The strange truth behind the teen ‘diary’ that shocked a generation

Teen misery memoir Go Ask Alice landed in 1971 and blew the minds of millions of adolescents with its graphic tale of a suburban girl’s slide into drug addiction and prostitution. “Another day, another blowjob,” was one of the more memorable lines of the diary penned by a writer known only as “Anonymous”. Its descriptions of worm-infested hallucinations and shooting up speed were all the more shocking because they were true.

Go Ask Alice has never been out of print.Credit:

Except they weren’t.

Fifty years on, the author’s identity has been confirmed as Beatrice Sparks, a wealthy Mormon housewife who cobbled the book together from conversations with teenagers and her own imagination. In his new book, Unmask Alice: LSD, Satanic panic and the imposter behind the world’s most notorious diaries, Rick Emerson reveals how Sparks approached publisher Prentice-Hall with the “diary” she claimed she’d received from a 15-year-old runaway, only to regret the decision when it cost her the fame she craved.

Go Ask Alice sold more than 2 million copies in its first two years, was translated into 16 languages and has never been out of print. It was lauded by critics for dispelling the allure of drugs and condemned by moral conservatives who wanted it banned. The Herald said it had the poignancy of Anne Frank’s diary. In the US, it appeared on reading lists with Sylvia Plath’s The Bell Jar. “It was a marketer’s wet dream,” Emerson writes.

Yet, there was no glory for Sparks, who claimed to have “edited” Alice’s words but could never get her name on the book’s cover. “It was a level of success that most writers only ever dream of and yet her name was entirely redacted from it. It was like a Greek punishment where it’s fame without the fame,” Emerson said. But the publisher’s instincts were sharp. Sticking to her story, Sparks wouldn’t divulge the name of the narrator, so she was christened “Alice” after the psychedelic Jefferson Airplane hit White Rabbit.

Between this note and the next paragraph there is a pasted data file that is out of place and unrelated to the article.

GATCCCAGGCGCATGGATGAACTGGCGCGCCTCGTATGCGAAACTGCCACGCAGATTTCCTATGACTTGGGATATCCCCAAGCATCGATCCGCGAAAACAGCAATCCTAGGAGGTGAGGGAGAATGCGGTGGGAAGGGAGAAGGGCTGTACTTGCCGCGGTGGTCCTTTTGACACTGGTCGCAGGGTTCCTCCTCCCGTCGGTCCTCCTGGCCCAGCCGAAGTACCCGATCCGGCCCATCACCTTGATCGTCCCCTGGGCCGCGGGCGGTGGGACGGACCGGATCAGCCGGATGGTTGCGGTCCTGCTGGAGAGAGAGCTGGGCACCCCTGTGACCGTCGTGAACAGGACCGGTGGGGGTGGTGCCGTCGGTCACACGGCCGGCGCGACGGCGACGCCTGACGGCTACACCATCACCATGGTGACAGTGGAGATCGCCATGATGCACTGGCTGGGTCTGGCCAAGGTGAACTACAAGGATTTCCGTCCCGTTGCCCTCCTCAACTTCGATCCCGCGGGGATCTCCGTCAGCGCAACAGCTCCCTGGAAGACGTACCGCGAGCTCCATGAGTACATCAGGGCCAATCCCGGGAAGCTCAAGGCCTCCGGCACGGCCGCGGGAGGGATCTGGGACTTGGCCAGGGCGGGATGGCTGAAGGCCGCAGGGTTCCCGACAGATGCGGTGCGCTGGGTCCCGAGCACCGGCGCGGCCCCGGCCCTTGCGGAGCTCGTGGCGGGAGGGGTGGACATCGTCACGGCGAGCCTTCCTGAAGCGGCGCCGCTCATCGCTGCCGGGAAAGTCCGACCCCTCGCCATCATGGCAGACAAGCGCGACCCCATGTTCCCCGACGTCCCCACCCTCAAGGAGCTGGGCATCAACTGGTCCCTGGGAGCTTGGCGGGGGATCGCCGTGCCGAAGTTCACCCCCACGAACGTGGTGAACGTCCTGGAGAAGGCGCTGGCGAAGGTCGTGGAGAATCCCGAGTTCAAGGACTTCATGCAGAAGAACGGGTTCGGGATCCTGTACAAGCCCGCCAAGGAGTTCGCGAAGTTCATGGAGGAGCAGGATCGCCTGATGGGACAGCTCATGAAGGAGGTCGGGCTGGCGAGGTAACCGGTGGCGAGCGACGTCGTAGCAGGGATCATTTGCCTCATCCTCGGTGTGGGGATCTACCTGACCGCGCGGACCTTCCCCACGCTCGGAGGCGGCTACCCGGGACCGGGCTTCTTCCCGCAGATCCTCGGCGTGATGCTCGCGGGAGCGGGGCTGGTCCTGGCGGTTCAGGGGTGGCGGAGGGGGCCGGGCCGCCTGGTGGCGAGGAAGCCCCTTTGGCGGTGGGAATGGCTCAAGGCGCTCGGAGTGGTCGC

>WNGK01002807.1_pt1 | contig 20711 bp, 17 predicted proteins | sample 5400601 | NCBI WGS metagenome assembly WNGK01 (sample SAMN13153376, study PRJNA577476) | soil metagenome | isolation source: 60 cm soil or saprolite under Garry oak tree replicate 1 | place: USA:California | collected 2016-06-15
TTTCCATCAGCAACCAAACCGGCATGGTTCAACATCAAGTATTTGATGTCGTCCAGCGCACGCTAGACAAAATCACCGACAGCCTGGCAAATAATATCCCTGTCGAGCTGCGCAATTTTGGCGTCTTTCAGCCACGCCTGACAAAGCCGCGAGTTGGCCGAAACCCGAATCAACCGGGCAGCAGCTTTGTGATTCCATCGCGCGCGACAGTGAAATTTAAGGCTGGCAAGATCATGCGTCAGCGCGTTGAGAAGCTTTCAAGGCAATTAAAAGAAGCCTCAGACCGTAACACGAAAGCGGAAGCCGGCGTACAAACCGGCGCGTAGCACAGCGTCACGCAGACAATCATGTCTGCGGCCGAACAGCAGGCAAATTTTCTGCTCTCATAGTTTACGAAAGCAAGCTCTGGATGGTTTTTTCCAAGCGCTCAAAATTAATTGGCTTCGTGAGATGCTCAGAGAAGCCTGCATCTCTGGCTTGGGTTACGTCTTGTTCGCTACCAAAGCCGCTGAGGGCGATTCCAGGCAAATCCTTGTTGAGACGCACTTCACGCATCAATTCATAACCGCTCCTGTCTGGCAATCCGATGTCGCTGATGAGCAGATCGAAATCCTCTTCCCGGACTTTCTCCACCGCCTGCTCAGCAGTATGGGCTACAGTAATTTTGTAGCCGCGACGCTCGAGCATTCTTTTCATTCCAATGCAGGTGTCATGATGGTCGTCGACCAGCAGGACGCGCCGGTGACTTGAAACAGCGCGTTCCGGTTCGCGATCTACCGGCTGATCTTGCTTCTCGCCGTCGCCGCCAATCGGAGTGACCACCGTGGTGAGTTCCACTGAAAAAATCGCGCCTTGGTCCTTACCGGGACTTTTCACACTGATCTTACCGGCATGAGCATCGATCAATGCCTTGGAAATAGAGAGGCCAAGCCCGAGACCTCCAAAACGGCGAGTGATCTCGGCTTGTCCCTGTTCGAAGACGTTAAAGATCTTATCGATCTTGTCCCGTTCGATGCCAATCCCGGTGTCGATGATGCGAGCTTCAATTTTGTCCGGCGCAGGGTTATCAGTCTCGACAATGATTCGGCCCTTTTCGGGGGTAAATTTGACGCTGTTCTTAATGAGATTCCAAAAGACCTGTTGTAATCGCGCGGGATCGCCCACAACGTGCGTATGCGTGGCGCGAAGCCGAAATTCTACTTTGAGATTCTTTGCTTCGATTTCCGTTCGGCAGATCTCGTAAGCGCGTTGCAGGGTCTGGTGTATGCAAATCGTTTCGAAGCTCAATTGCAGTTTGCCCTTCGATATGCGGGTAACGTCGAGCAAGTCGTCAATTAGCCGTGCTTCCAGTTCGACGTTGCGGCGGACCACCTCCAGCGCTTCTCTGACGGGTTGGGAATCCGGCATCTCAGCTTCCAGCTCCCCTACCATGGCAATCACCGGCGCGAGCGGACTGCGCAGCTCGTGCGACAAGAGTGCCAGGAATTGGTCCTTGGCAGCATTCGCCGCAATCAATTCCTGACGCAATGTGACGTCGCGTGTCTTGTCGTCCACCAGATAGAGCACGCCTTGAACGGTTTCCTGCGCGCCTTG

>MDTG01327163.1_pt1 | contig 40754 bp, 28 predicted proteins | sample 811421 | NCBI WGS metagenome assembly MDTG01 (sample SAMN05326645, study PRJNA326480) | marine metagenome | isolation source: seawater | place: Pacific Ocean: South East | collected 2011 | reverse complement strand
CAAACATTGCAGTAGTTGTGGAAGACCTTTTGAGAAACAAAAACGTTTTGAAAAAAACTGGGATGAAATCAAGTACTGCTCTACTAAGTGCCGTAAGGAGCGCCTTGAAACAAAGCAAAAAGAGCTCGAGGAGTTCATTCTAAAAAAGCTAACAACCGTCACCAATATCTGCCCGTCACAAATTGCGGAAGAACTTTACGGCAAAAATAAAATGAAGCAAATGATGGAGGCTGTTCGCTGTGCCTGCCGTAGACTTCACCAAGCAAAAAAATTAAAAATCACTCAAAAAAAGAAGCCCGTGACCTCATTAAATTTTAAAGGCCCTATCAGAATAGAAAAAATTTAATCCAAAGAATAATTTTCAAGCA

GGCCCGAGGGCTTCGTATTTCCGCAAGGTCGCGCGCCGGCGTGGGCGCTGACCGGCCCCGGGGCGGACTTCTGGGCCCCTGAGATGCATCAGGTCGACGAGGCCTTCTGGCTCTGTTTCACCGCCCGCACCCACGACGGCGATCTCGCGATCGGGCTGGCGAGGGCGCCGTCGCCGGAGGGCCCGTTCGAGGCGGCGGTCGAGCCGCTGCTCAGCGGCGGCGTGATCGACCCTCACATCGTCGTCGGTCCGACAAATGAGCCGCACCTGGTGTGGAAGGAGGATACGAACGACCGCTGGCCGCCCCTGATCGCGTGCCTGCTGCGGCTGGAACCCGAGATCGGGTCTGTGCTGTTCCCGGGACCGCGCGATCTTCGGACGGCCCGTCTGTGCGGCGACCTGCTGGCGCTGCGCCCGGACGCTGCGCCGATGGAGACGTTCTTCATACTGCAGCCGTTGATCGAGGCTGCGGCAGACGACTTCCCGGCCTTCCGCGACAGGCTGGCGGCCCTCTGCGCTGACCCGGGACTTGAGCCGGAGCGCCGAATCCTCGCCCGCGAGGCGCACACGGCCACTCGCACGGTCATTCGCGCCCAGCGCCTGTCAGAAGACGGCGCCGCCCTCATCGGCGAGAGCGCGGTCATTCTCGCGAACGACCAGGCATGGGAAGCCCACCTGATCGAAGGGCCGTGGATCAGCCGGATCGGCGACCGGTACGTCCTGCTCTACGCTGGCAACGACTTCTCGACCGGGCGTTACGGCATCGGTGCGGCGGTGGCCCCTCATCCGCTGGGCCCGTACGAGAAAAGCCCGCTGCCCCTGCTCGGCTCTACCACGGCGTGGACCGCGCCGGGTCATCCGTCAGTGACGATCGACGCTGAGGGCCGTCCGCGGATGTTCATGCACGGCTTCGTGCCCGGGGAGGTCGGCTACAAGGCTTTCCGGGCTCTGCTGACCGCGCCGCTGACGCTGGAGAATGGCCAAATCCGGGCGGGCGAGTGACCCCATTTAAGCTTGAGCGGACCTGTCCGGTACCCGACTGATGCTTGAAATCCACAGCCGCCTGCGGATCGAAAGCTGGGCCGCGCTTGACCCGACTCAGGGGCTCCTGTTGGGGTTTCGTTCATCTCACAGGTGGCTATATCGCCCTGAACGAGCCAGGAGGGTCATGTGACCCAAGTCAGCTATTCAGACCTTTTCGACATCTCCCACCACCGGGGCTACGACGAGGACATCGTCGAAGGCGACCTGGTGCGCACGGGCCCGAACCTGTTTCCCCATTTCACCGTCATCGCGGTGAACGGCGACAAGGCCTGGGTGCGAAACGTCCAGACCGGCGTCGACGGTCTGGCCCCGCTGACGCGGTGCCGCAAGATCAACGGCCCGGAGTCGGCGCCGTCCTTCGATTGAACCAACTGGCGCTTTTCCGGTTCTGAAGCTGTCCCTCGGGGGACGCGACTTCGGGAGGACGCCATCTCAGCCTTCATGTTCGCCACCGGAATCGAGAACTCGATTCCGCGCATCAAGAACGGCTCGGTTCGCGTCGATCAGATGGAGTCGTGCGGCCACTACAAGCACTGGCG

Beatrice Sparks claimed to have “edited” Alice’s words.Credit:

In Unmask Alice, Sparks comes to life as a driven, shameless fabulist. On any given day she would call herself a psychologist, a therapist or a social worker, with qualifications from universities that have no record of her. She would sometimes say she had “found” the diary, or that it had been given to her by Alice’s parents. Money wasn’t an issue – her husband had made a fortune in real estate and oil – but she was 54 when she wrote Go Ask Alice. Her only other published book was a manual on manners for girls.

Hoping to repeat the triumph of Go Ask Alice, and still striving for recognition, Sparks wrote one grim teen journal after another well into her 80s, each with her name clearly visible on the cover. Among them was It Happened to Nancy, about a girl who dies from AIDS, and Almost Lost, the tale of a boy living on the streets.

Her one known attempt to use authentic source material ended dismally. Jay’s Journal was based on the diary of a teenager from Utah named Alden Barrett, who had killed himself in 1971. His parents had entrusted Sparks with his notebook, expecting a sensitive portrait of adolescent depression. Instead, she delivered a fabricated tale about a boy who worshipped Satan. Its release in 1978 inspired fanatics who hounded the family and defaced Alden’s grave. It broke Barrett’s marriage apart.

If Sparks cared at all about saving teenage souls, it was secondary to her own success. “At the beginning, there was a concern in the culture about young people and drugs and that was a real worry a lot of parents had,” said Emerson. “But at a certain point, her actions went from being deceptive to actively destructive, so any genuine concerns went by the wayside. It just became a thing that was rewarding to her professionally. And no one stopped her.”

Suspicions about Sparks’s authorship have circulated for decades, yet she took her secrets to the grave when she died, at the age of 95, in 2012. Was there ever an original Alice? She was always a pastiche, although Emerson’s investigations lead him to a woman he believes was the primary model for the character. She had cleaned up her life – as opposed to Alice, who had a sad ending – and had never read the book.

Unmask Alice: LSD, Satanic panic and the imposter behind the world’s most notorious diaries by Rick Emerson (BenBella Books) is out now

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